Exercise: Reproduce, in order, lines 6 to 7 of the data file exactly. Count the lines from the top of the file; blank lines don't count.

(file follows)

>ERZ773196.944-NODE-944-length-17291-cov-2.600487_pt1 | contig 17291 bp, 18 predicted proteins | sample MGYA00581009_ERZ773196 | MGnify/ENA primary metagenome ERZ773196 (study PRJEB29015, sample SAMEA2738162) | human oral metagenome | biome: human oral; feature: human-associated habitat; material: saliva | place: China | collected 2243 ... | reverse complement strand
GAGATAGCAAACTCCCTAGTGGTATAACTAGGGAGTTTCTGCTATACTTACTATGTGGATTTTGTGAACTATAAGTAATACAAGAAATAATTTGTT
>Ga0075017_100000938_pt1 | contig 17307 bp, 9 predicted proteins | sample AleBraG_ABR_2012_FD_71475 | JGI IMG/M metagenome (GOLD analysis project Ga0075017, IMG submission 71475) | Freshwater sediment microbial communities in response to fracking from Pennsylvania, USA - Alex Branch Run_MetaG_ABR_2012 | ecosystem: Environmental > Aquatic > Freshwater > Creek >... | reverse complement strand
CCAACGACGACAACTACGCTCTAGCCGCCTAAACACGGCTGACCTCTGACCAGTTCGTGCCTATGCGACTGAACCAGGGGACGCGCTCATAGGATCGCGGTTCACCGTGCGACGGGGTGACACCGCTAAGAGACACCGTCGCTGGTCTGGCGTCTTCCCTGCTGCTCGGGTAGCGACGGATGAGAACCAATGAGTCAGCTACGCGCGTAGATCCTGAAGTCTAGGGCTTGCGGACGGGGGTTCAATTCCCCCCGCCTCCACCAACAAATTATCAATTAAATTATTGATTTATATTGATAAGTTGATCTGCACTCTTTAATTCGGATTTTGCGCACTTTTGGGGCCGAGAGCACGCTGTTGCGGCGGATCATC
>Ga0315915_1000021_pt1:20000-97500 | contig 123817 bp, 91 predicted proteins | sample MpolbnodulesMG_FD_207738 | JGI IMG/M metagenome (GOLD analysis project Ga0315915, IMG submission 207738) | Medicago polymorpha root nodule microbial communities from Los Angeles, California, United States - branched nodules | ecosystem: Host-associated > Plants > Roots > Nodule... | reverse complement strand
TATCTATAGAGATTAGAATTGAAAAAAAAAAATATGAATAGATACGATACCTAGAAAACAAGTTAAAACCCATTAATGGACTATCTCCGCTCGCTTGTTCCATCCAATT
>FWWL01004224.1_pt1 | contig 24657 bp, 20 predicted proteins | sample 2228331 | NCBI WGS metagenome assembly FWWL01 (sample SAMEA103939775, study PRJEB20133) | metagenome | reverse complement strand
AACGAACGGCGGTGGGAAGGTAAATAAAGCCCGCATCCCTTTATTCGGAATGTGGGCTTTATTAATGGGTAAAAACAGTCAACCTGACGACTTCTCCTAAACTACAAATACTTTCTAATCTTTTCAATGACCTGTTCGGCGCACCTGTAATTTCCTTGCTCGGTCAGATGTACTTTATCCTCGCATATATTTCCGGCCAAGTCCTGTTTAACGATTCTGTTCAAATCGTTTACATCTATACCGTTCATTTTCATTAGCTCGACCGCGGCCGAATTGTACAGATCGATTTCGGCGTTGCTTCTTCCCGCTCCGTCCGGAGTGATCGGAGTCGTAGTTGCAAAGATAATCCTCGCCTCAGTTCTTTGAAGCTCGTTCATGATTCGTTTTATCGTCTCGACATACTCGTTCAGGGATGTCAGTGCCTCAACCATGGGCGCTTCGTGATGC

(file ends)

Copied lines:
TATCTATAGAGATTAGAATTGAAAAAAAAAAATATGAATAGATACGATACCTAGAAAACAAGTTAAAACCCATTAATGGACTATCTCCGCTCGCTTGTTCCATCCAATT
>FWWL01004224.1_pt1 | contig 24657 bp, 20 predicted proteins | sample 2228331 | NCBI WGS metagenome assembly FWWL01 (sample SAMEA103939775, study PRJEB20133) | metagenome | reverse complement strand